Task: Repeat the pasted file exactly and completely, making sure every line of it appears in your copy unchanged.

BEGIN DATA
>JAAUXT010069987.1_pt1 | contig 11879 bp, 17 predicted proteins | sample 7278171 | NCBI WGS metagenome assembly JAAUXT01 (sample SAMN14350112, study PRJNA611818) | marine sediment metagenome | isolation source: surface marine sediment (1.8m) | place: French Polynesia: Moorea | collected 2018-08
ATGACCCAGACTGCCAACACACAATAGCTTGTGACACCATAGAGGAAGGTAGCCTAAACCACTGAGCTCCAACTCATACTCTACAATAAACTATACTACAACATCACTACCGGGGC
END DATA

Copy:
>JAAUXT010069987.1_pt1 | contig 11879 bp, 17 predicted proteins | sample 7278171 | NCBI WGS metagenome assembly JAAUXT01 (sample SAMN14350112, study PRJNA611818) | marine sediment metagenome | isolation source: surface marine sediment (1.8m) | place: French Polynesia: Moorea | collected 2018-08
ATGACCCAGACTGCCAACACACAATAGCTTGTGACACCATAGAGGAAGGTAGCCTAAACCACTGAGCTCCAACTCATACTCTACAATAAACTATACTACAACATCACTACCGGGGC